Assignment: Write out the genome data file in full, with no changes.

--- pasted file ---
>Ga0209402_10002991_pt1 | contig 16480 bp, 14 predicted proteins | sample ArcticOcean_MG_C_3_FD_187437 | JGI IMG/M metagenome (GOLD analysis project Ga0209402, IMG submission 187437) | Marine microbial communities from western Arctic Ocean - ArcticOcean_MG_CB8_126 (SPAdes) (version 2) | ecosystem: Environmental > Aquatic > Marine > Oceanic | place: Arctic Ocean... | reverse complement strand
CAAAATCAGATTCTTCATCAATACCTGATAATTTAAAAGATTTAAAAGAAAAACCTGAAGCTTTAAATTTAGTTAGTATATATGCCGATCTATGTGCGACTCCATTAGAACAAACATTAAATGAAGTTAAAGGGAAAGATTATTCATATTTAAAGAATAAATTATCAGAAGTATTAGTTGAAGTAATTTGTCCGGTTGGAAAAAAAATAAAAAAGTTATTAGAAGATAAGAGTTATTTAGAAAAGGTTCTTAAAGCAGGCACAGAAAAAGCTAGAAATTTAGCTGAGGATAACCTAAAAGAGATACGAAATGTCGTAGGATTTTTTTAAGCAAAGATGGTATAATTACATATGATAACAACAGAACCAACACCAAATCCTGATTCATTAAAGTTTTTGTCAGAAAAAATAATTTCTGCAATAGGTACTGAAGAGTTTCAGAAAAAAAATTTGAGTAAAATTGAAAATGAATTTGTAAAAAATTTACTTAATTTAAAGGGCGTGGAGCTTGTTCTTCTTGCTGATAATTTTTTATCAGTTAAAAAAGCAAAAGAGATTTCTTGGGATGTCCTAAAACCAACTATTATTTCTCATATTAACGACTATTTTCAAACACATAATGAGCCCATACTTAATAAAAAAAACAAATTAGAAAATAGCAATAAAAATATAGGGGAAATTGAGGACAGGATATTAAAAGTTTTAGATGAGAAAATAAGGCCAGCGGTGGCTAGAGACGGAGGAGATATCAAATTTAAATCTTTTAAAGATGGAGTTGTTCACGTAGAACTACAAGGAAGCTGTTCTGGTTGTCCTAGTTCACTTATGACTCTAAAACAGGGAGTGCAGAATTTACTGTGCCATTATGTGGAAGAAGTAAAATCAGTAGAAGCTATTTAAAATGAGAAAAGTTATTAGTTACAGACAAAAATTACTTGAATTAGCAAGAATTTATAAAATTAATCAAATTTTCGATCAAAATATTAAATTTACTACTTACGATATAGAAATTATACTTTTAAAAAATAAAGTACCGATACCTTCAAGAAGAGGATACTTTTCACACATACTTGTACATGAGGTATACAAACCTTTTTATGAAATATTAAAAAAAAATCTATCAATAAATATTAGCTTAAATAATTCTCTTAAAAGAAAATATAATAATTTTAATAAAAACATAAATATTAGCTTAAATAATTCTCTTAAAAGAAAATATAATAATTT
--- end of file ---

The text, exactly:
>Ga0209402_10002991_pt1 | contig 16480 bp, 14 predicted proteins | sample ArcticOcean_MG_C_3_FD_187437 | JGI IMG/M metagenome (GOLD analysis project Ga0209402, IMG submission 187437) | Marine microbial communities from western Arctic Ocean - ArcticOcean_MG_CB8_126 (SPAdes) (version 2) | ecosystem: Environmental > Aquatic > Marine > Oceanic | place: Arctic Ocean... | reverse complement strand
CAAAATCAGATTCTTCATCAATACCTGATAATTTAAAAGATTTAAAAGAAAAACCTGAAGCTTTAAATTTAGTTAGTATATATGCCGATCTATGTGCGACTCCATTAGAACAAACATTAAATGAAGTTAAAGGGAAAGATTATTCATATTTAAAGAATAAATTATCAGAAGTATTAGTTGAAGTAATTTGTCCGGTTGGAAAAAAAATAAAAAAGTTATTAGAAGATAAGAGTTATTTAGAAAAGGTTCTTAAAGCAGGCACAGAAAAAGCTAGAAATTTAGCTGAGGATAACCTAAAAGAGATACGAAATGTCGTAGGATTTTTTTAAGCAAAGATGGTATAATTACATATGATAACAACAGAACCAACACCAAATCCTGATTCATTAAAGTTTTTGTCAGAAAAAATAATTTCTGCAATAGGTACTGAAGAGTTTCAGAAAAAAAATTTGAGTAAAATTGAAAATGAATTTGTAAAAAATTTACTTAATTTAAAGGGCGTGGAGCTTGTTCTTCTTGCTGATAATTTTTTATCAGTTAAAAAAGCAAAAGAGATTTCTTGGGATGTCCTAAAACCAACTATTATTTCTCATATTAACGACTATTTTCAAACACATAATGAGCCCATACTTAATAAAAAAAACAAATTAGAAAATAGCAATAAAAATATAGGGGAAATTGAGGACAGGATATTAAAAGTTTTAGATGAGAAAATAAGGCCAGCGGTGGCTAGAGACGGAGGAGATATCAAATTTAAATCTTTTAAAGATGGAGTTGTTCACGTAGAACTACAAGGAAGCTGTTCTGGTTGTCCTAGTTCACTTATGACTCTAAAACAGGGAGTGCAGAATTTACTGTGCCATTATGTGGAAGAAGTAAAATCAGTAGAAGCTATTTAAAATGAGAAAAGTTATTAGTTACAGACAAAAATTACTTGAATTAGCAAGAATTTATAAAATTAATCAAATTTTCGATCAAAATATTAAATTTACTACTTACGATATAGAAATTATACTTTTAAAAAATAAAGTACCGATACCTTCAAGAAGAGGATACTTTTCACACATACTTGTACATGAGGTATACAAACCTTTTTATGAAATATTAAAAAAAAATCTATCAATAAATATTAGCTTAAATAATTCTCTTAAAAGAAAATATAATAATTTTAATAAAAACATAAATATTAGCTTAAATAATTCTCTTAAAAGAAAATATAATAATTT